Ashley Fox | Goodell already calling the right signals

Posted: May 24, 2007

It is early, way early in the grand scheme of a 15- or 20-year career, but in the first nine months of Roger Goodell's tenure, we have learned a few things about the NFL's commissioner.

He doesn't tolerate recurrent boneheaded behavior.

He has creative ideas on how to make a $6 billion industry grow further.

He doesn't just hear, he listens.

And he's receptive, even encouraging, regarding player input, which makes Goodell unique, and for a man who represents the best interests of the league's 32 owners, possibly even revolutionary.

It's early, way early, so we'll see. But preliminary thumbs are up, which should make the rocky road on which Goodell inevitably will travel a little easier to traverse.

On Tuesday, Goodell presided over a one-day owners' meeting in Nashville, and announced a few initiatives that, while in the works for a while, were fascinating.

Forty million people watched last month's draft, yet Goodell has a plan to make it even more popular, by shortening the time between picks and possibly moving the all-important first round to prime time. Goodell asked the competition committee for an opinion - members liked the idea - and then reminded everyone that it is "a commissioner's decision."

Before the Super Bowl, a group of retired players - including Mike Ditka - passionately described the crushing plight of some of the league's former players, men who played for peanuts and now can't walk, can't eat, and can't afford shelter, much less medical care. On Tuesday, Goodell announced that the league would unite with the NFL Players Association and other NFL groups to coordinate medical support services for former players who need them.

Several weeks after introducing his new, strict player-conduct policy, Goodell announced a couple of popular player-related changes. This season, the league will reemphasize the importance of offensive, defensive, and special-teams captains. Goodell also established a whistle-blower system, allowing any player who is pressured to return from a concussion an avenue to report the incident anonymously.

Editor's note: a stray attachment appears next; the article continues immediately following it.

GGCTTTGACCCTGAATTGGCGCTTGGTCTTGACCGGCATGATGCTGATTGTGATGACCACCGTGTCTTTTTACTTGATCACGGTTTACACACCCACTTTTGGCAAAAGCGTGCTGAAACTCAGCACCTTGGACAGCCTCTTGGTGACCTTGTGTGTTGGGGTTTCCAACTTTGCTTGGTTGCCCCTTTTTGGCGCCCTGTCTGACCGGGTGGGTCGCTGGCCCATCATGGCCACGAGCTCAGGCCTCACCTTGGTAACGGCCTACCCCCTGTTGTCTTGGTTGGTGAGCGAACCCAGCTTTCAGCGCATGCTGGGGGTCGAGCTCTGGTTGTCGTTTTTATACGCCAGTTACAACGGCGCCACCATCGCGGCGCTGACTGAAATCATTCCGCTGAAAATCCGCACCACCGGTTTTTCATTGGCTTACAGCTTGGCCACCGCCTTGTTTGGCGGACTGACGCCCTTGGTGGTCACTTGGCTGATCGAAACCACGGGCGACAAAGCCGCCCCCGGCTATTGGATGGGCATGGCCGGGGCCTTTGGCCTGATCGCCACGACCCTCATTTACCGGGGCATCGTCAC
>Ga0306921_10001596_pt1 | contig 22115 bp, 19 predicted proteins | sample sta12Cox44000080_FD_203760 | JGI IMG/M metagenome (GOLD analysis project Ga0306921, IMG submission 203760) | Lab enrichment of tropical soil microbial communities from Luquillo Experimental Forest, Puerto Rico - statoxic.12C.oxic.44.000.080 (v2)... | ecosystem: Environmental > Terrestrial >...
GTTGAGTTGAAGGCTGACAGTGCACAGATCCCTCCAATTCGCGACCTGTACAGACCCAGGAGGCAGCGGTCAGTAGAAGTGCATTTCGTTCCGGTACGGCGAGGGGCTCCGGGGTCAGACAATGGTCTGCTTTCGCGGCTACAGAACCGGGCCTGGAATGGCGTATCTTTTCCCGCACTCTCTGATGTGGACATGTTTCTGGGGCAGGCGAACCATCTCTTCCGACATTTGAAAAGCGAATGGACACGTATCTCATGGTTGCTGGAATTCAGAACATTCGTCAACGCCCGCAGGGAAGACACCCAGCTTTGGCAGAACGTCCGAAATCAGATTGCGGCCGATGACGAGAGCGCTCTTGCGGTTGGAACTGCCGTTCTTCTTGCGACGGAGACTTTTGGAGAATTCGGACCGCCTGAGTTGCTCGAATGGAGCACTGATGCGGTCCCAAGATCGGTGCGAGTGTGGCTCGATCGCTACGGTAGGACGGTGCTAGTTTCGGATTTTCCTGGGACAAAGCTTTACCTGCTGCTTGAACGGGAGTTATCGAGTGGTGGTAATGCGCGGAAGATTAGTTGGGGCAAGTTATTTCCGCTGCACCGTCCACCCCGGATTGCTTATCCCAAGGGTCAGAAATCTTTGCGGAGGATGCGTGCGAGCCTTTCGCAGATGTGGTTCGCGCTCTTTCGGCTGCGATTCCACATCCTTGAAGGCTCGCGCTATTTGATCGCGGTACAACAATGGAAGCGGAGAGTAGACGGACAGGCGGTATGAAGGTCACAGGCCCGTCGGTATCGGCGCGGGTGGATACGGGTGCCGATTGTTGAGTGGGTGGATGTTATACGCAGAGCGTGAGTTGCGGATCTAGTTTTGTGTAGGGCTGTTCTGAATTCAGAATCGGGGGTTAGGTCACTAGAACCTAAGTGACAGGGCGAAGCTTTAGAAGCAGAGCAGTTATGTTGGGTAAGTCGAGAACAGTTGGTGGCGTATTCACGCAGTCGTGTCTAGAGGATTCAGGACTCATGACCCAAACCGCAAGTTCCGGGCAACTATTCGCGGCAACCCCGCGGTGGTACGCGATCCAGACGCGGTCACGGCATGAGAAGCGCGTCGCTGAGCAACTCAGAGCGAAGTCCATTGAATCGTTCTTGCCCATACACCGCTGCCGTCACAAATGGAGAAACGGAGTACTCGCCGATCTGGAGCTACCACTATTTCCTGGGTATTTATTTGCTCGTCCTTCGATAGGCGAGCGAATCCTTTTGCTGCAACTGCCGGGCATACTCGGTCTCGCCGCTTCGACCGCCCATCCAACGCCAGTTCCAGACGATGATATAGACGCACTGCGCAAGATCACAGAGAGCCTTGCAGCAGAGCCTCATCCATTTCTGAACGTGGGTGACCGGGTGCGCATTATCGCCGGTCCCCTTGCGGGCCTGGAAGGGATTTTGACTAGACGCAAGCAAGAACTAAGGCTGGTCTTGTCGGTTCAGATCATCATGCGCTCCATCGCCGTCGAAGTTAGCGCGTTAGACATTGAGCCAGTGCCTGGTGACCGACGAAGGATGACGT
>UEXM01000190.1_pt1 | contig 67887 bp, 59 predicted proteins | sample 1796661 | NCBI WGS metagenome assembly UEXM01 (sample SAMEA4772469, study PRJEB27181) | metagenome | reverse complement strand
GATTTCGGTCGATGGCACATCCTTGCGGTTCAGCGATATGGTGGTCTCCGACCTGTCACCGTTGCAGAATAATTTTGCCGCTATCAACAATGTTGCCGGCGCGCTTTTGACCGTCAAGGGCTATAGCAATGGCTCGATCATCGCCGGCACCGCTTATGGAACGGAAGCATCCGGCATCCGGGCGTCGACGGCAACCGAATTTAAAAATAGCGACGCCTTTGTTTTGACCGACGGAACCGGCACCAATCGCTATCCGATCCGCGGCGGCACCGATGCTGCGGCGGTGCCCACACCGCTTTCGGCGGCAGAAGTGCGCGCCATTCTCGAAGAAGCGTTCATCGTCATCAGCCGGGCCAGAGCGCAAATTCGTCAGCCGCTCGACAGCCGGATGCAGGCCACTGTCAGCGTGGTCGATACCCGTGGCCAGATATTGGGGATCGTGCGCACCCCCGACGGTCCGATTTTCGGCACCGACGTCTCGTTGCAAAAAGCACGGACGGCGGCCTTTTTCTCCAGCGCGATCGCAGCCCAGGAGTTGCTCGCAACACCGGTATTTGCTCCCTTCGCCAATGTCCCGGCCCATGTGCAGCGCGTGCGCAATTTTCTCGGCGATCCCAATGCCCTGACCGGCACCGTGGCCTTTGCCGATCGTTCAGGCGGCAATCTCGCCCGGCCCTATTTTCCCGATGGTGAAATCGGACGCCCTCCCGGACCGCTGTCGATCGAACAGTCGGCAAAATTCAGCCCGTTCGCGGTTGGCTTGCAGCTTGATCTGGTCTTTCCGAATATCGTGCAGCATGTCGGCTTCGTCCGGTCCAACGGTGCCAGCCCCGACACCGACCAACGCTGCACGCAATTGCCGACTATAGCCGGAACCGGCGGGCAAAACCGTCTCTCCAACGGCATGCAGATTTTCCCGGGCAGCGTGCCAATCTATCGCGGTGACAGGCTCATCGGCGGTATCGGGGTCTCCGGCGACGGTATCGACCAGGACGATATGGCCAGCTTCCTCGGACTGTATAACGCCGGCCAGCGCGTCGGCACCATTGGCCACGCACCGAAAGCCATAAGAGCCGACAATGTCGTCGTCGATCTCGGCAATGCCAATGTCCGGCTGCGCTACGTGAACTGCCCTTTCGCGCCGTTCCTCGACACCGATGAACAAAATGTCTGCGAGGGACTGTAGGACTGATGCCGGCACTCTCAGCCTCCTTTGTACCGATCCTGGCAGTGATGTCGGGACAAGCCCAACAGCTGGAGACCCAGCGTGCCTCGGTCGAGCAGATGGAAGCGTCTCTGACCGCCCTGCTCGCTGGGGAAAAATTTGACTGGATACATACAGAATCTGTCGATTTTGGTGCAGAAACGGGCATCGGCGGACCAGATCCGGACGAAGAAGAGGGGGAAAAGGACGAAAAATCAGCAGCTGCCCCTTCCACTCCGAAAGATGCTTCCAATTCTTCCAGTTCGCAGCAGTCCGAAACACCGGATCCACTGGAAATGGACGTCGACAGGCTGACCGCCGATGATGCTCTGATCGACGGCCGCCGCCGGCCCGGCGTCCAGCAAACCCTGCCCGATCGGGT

Such a system shows players that Goodell is more than a judge and jury when they get in trouble. He bends, too. And given the rate at which players continue to get in trouble, Goodell will need all the goodwill he can get.

"I think the verdict is still out," the players' union president, Troy Vincent, said yesterday from his office in Washington. "Obviously, we can only compare him to what we once had, and I don't think that's fair. . . . But he's been very responsive. He negotiates on behalf of the owners, but he's open. . . . He's not coming in trying to say, 'It's my way and it's the only way.' "

Just to have the commissioner producing ideas such as having players hear disciplinary cases or encouraging players to get involved with their head coaches "is new," Vincent said.

It's early, way early, but the foundation is being built.

Goodell elicits the perfect blend of respect and fear. He is fair but stern, approachable yet in charge. He will listen but he will act.

Given his hard stance on player conduct - that he won't tolerate repeat offenders - whenever anything untoward happens with a player or coach, the immediate reaction is, "What's the commish going to think about that?"

He's not going to like it.

"Extremely disappointed and embarrassed" was how Goodell characterized his reaction to Clinton Portis' recent statements about Michael Vick and alleged dog-fighting, according to the Washington Post. And what of the Steelers employee who, according to, inadvertently forwarded a pornographic video to people in the league office, including Goodell? Well, that guy will deserve whatever he gets.

"Obviously any time there's an incident, you're disappointed in that, but that's going to happen," Goodell said during a news conference Tuesday. "We wanted to have a mechanism where they knew clearly what would happen, and that we were going to be aggressive in this area and we'll deal with it. Things are going to happen, and this is not the end of the road. This is the beginning of the road."

Or, more specifically, the beginning of Goodell's road.

He will have more issues. It's possible the owners will vote to void the collective-bargaining agreement with the players in November, which could lead to labor strife. Avoiding that headache will be key.

Goodell also will need to make it easier for retired players to get disability payments. The current process is unnecessarily cumbersome, and a disgrace.

And Goodell is going to have to continue to work on the league's image.

It's early, way early, but the commish is off to a good start.

Contact staff writer Ashley Fox

at 215-854-5064 or

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